Sunday, March 21, 2010

Taking a pass through Colorado

From time to time on this trip, I've found myself thinking, "how would I fly here when the RV-7A is done?" The trip back home began today in Williams, Arizona this morning and we've circled the wagons and are making camp in Alamosa, Colorado for the night. About an hour or so ago, I found myself thinking "find another route for the RV-7A" when we got to the Wolf Creek Pass between here and Durango.

By the way, that's another part of the trip that's been intriguing. There's wide-open sky everywhere, and I've seen one small plane in it on the entire trip.

Anyway, we wound our way up through the pass about 10,000 feet over 8 miles, and then back down again over 8 miles. This winds us through the San Juan Mountains, where the Rio Grande River comes out into the open for the first time on its journey.

As with the rest of the trip, it has been remarkable to see the difference in geography and geology over a relatively short distance.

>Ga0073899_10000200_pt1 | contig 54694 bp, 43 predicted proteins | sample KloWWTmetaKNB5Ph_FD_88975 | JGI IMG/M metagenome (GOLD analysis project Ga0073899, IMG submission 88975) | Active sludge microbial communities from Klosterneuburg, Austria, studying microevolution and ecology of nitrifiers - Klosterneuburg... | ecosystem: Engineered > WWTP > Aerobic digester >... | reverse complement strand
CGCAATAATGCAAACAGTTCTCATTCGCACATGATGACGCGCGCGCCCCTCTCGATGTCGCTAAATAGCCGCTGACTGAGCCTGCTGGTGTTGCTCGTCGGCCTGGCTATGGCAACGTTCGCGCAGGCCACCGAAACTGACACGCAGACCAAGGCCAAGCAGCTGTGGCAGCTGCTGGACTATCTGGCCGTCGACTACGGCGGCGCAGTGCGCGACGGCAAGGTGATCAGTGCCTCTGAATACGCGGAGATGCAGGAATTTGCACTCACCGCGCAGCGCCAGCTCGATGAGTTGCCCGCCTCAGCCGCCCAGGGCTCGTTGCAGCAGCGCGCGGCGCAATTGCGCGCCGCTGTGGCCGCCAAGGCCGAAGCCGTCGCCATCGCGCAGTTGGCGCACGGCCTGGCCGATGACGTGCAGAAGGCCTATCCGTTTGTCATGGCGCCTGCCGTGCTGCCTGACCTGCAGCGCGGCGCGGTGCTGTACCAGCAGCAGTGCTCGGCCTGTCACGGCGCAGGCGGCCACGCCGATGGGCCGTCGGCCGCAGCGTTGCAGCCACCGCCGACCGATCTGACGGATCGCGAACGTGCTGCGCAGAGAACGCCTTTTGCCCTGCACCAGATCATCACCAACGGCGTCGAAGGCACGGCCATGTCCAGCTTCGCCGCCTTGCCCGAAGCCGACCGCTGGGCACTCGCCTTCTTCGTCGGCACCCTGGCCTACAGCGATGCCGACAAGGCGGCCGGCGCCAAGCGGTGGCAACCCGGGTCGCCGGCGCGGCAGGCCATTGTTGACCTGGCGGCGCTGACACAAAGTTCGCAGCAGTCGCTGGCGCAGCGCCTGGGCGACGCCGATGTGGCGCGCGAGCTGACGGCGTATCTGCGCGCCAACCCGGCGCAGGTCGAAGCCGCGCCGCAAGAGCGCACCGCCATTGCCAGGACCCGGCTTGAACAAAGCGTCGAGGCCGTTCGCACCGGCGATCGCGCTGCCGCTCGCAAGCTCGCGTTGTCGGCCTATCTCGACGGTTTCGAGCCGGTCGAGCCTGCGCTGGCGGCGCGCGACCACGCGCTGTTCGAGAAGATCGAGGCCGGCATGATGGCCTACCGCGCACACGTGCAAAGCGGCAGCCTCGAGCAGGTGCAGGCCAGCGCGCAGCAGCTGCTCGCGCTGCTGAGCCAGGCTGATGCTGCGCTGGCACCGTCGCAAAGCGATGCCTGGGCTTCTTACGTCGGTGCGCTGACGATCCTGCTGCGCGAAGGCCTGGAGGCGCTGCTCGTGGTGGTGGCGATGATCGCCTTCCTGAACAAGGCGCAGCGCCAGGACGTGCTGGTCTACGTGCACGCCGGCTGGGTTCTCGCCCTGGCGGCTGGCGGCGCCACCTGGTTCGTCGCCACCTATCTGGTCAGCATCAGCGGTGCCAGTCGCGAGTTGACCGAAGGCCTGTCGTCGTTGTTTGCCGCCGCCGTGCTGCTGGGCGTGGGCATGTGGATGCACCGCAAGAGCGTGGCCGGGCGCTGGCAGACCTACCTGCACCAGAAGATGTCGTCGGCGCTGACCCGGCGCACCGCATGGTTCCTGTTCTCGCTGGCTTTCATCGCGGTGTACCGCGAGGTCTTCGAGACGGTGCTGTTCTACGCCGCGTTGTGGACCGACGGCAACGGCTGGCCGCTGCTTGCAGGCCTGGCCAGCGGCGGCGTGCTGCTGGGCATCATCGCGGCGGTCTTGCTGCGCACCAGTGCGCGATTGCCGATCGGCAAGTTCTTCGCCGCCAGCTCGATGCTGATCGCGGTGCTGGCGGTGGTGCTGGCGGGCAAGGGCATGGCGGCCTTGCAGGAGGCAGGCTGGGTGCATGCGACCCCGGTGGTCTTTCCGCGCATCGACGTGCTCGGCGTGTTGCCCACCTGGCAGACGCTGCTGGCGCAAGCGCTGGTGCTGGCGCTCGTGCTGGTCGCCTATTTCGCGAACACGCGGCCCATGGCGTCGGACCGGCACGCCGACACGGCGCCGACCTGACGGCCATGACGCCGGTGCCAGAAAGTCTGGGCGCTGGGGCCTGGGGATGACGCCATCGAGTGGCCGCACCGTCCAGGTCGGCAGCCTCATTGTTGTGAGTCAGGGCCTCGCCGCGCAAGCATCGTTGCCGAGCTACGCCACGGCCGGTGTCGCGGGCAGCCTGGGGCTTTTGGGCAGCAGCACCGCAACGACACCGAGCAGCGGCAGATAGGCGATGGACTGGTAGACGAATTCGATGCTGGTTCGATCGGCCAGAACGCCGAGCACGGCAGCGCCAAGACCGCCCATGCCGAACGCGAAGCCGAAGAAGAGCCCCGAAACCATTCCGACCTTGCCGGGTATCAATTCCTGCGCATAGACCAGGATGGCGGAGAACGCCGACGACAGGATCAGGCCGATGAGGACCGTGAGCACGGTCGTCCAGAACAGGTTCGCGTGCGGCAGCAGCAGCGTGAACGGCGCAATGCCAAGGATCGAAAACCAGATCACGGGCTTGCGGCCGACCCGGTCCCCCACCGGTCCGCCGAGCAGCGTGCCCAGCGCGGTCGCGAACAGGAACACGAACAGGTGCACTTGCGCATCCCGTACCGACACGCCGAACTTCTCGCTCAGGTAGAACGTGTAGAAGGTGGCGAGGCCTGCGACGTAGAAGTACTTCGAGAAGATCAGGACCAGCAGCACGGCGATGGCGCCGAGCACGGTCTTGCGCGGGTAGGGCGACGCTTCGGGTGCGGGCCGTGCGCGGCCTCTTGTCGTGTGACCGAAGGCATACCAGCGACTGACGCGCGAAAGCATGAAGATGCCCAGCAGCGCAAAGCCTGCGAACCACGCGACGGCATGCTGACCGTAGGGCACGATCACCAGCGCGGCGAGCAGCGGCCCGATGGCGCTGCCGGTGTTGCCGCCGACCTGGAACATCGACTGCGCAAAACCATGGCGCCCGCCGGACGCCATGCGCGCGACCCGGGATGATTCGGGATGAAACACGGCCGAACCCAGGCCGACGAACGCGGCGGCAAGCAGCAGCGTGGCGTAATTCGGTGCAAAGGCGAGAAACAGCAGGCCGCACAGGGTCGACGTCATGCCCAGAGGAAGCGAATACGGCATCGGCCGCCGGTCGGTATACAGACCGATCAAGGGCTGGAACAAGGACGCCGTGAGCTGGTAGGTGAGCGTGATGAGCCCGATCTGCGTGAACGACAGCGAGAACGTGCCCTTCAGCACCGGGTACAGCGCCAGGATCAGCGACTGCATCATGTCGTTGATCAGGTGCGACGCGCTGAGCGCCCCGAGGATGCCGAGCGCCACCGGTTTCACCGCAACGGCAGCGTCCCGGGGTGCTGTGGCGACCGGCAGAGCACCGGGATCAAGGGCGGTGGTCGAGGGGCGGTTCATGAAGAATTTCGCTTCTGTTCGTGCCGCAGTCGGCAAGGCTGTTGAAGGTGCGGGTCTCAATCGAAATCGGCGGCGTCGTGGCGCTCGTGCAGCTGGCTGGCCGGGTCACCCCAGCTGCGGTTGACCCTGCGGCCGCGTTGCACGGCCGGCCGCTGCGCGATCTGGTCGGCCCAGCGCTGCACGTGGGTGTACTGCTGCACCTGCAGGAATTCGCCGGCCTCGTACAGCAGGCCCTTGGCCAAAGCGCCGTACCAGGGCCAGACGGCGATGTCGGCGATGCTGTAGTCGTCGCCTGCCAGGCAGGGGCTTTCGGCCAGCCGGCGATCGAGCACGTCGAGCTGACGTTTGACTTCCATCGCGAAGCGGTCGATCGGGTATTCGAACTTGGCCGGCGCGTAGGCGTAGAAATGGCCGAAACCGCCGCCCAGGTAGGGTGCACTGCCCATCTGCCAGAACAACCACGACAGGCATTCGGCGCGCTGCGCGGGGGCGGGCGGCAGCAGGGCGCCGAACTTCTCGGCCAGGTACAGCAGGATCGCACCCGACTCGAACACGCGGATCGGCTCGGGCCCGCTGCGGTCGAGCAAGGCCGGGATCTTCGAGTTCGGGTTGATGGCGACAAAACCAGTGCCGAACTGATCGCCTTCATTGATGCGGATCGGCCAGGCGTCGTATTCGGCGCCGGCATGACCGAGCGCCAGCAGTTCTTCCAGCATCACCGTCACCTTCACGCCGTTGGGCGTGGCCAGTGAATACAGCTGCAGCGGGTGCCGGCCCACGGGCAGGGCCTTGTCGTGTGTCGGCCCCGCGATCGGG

Over our 500 miles today, we started by driving across the desert of the Navajo and Hopi lands.

We passed several high schools on the reservations and were shocked -- to the say the least -- that several of them had nicknames -- including Redskins -- that we would consider racially insensitive.

A little farther along we'd pass some mesa, with snow-covered mountains off in the distance...

I never did put the odometer on these to see exactly how far away they were but 100 miles is not out of the question. And eventually, we'd get to them, go over them, and go down to the desert floor again on the other side.

Unfortunately, the Four Corners Monument was closed for construction. That's where Arizona, New Mexico, Utah, and Colorado meet. We had no choice but to push on for lunch at an out-of-the-way lunch spot in Cortez, Colorado which featured old video of America concerts from the '70s. I don't really understand Colorado.

A few miles ago we passed a grain elevator with Bush/Cheney '14 painted on one side and McCain/Palin on the other. Mostly, though, the very diverse politics of the southwest has been hidden. For example, I've seen almost no bumper stickers on the entire 3,000 mile trip, at least not since I left Minnesota.

What does this mean? I think the southwest is quicker to "let it go" than Minnesota is.


David Brauer said...

'14? Get these folks to a civics class.

Julia Schrenkler said...

"I think the southwest is quicker to 'let it go' than Minnesota is."

Unless - obviously - unless you're talking about 1970's rock music concerts on tape.

p.s. I have to second Brauer on the Civics class comment.